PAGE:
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Carve Metal With Electricity in Your 3D Printer | Make:
Take any 3D printer, throw on this modular head, and use it as an EDM machine to do precise metal carving. Exciting stuff!
Electro-Discharge Machining or “spark erosion” is a fairly specialized field that not many hobbyists are familiar with. The technique flips traditional electrical design upside down by trying to maximize a phenomenon that most designers seek to minimize — contact erosion. Every time a switch is switched or a relay is triggered, as the two ends are physically brought together an arc eventually jumps the air gap right before actual contact is made. This burst of electrical plasma vaporizes a tiny spec of material on the impacting side.
If the ends were brought close enough to arc but never touch — like in a TIG welding arc — electricity would continue to flow between the electrode and the workpiece in the same spot. This is because plasma has only a tiny fraction of the resistance of air. In EDM that’s not useful, so the power is rapidly pulsed on and off (Khz) such that the microscopic bit of dust is vaporized from a different point every time. Since the last part vaporized will now be farther away due to the bit that was eroded, on a flat surface the next-closest point is next to be vaporized. This repeats tens or hundreds of thousands of times a second.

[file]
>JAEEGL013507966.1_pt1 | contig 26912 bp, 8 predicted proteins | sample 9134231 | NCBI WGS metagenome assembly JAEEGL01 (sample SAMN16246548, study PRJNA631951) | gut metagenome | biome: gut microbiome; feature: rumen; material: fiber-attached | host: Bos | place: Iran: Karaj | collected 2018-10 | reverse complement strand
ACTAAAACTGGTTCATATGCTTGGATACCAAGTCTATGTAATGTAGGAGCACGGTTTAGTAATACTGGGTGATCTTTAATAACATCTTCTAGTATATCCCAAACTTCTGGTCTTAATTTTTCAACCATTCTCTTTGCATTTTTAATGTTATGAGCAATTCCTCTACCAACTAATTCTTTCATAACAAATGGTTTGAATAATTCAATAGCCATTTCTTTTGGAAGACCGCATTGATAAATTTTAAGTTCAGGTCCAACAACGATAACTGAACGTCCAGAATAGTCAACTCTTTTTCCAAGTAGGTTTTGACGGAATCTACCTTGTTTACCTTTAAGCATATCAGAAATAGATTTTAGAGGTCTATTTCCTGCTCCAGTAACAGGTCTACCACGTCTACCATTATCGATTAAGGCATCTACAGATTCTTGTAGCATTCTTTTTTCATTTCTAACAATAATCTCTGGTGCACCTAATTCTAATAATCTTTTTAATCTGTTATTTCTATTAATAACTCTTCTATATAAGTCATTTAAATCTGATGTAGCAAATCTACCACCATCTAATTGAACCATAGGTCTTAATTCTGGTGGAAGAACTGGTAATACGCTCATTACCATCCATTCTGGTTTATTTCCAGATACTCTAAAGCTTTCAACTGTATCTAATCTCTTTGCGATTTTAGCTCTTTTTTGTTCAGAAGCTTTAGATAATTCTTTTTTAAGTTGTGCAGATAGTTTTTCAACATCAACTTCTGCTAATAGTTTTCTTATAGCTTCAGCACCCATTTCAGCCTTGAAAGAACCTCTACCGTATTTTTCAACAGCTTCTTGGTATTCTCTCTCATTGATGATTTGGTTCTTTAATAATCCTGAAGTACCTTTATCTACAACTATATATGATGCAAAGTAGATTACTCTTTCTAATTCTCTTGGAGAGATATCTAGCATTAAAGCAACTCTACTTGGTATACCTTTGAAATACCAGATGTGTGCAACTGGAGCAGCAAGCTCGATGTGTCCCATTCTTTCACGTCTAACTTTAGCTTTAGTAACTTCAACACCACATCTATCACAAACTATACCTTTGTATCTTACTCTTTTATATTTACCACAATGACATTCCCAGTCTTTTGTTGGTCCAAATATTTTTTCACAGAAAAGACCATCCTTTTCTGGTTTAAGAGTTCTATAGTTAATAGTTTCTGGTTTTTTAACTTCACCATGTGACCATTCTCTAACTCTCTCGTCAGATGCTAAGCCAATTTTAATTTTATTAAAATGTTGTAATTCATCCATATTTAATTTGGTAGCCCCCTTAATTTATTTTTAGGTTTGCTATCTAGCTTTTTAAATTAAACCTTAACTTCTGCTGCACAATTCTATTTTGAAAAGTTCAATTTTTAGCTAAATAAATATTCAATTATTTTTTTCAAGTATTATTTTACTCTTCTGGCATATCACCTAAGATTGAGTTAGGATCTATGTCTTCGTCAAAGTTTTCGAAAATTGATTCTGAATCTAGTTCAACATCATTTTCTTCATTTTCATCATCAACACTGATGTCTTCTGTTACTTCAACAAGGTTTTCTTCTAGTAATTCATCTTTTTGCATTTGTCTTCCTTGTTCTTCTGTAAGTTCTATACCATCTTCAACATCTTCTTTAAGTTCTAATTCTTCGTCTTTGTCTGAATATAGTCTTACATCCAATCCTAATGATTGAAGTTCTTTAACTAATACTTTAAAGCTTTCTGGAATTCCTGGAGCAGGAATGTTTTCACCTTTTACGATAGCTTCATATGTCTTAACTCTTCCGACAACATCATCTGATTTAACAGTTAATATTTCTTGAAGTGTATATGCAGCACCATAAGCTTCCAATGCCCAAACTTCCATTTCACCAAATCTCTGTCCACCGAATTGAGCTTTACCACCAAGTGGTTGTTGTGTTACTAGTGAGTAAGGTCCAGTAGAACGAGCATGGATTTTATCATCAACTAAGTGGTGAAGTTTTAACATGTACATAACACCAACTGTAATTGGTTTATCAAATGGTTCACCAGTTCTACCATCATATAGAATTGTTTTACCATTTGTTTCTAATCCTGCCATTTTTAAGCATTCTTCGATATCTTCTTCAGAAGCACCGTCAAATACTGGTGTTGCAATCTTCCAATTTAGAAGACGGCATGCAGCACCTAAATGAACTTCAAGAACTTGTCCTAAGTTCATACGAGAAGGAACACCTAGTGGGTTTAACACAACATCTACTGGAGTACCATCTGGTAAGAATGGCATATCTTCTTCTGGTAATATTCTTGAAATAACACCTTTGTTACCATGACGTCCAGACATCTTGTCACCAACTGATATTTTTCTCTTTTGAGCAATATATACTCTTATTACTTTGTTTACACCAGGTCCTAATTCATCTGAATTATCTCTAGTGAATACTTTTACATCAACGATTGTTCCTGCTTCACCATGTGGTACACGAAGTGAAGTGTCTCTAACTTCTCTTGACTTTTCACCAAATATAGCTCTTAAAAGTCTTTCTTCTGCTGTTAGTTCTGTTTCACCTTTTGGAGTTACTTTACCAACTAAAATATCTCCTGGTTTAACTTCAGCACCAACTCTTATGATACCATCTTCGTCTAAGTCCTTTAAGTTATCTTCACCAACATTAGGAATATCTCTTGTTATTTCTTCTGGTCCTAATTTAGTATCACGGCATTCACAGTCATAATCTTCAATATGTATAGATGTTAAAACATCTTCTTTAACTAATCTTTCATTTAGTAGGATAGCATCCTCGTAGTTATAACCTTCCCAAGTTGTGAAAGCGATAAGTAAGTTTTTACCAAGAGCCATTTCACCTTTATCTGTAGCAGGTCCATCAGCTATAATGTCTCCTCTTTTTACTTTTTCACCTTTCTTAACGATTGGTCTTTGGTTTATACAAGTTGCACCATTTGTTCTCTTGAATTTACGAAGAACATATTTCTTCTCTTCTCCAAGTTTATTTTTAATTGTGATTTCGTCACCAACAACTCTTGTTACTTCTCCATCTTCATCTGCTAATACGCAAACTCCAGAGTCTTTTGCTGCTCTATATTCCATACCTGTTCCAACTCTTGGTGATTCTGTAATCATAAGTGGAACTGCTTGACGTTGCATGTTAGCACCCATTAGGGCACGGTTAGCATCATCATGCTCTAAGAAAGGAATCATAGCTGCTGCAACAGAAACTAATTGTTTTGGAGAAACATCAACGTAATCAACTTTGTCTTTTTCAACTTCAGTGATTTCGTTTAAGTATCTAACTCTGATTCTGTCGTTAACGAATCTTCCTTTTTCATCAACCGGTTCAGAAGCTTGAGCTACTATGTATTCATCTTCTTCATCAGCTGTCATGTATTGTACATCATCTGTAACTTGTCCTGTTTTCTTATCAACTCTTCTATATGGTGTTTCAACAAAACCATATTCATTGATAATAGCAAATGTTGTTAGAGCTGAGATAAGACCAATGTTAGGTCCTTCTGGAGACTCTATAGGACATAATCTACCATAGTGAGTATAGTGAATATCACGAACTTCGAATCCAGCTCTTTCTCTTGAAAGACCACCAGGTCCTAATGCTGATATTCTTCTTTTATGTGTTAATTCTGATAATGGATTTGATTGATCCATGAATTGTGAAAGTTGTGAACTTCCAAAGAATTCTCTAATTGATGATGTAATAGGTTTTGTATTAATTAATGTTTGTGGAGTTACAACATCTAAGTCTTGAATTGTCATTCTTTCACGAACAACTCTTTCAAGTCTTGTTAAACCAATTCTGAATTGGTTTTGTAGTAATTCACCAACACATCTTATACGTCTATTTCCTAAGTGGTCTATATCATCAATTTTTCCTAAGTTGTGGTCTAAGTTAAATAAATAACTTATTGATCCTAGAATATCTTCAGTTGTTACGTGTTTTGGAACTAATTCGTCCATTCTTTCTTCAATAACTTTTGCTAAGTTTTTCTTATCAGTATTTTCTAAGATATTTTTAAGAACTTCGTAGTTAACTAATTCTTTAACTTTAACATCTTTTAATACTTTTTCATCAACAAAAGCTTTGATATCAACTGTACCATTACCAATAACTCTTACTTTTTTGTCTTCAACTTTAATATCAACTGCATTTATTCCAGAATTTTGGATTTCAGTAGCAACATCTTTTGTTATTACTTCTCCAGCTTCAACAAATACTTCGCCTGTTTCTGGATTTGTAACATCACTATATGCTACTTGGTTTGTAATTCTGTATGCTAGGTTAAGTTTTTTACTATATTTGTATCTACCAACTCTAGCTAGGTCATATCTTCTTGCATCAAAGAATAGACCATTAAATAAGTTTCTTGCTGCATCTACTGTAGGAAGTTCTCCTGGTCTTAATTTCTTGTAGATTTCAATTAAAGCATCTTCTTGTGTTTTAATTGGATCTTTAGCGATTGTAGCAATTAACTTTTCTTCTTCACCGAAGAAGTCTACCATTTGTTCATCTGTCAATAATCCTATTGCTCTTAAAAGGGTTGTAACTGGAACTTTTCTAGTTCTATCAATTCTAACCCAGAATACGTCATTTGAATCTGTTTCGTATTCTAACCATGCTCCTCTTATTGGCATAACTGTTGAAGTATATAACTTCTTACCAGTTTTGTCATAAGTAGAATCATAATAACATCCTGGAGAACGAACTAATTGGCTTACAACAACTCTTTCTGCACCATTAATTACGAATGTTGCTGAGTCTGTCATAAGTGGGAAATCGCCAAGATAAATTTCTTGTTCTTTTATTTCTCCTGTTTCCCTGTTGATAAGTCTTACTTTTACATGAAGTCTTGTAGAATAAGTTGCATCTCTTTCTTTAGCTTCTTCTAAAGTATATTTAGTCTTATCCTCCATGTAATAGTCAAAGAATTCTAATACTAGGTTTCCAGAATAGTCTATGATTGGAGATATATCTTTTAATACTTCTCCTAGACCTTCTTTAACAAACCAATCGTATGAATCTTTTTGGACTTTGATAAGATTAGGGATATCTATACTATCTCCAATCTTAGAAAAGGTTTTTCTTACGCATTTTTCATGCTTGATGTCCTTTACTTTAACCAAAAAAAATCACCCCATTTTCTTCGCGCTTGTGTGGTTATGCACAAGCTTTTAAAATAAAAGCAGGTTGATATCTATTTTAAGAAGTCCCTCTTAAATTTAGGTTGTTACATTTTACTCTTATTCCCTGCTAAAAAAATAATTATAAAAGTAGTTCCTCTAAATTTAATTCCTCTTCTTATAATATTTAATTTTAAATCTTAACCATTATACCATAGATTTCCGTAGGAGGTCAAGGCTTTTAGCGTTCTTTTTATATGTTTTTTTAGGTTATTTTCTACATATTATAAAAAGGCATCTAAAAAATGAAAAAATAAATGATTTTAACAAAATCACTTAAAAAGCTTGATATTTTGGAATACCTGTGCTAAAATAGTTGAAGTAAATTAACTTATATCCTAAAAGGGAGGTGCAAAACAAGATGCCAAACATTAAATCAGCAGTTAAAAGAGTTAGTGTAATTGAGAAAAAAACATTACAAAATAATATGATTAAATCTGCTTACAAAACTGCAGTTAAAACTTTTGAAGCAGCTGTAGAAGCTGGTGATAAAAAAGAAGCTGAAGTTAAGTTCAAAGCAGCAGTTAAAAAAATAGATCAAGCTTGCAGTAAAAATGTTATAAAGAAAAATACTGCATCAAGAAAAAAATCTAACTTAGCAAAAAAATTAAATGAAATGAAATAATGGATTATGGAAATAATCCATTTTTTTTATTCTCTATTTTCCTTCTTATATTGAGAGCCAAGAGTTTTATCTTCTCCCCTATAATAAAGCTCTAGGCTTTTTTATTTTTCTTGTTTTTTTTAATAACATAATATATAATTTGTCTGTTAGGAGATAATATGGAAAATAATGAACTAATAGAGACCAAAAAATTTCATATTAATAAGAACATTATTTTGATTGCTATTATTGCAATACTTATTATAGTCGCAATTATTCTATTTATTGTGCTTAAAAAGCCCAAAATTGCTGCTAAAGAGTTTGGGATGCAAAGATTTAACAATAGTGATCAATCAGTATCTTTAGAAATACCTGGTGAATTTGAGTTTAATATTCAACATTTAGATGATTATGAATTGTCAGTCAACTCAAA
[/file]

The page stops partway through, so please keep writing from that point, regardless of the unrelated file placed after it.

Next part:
Why is this good? Can’t i convert my 3d-printer into a milling machine, by installing a Dremel on the moving head? Nope, here are the main advantages of this EDM technology:
- 3d printers lack rigidity by an order of magnitude or two to act as mills for anything other than plastic or soft woods. That’s where this modular EDM head comes in.
- with 3D printing, there are practically zero mechanical forces when using EDM because the sparks do the cutting. Rigidity is not an issue. The two machines are practically soulmates!
- By swapping an extruder head with an electrode and building a fancy pulsing machine, small parts can be created by spark erosion without building a whole new CNC.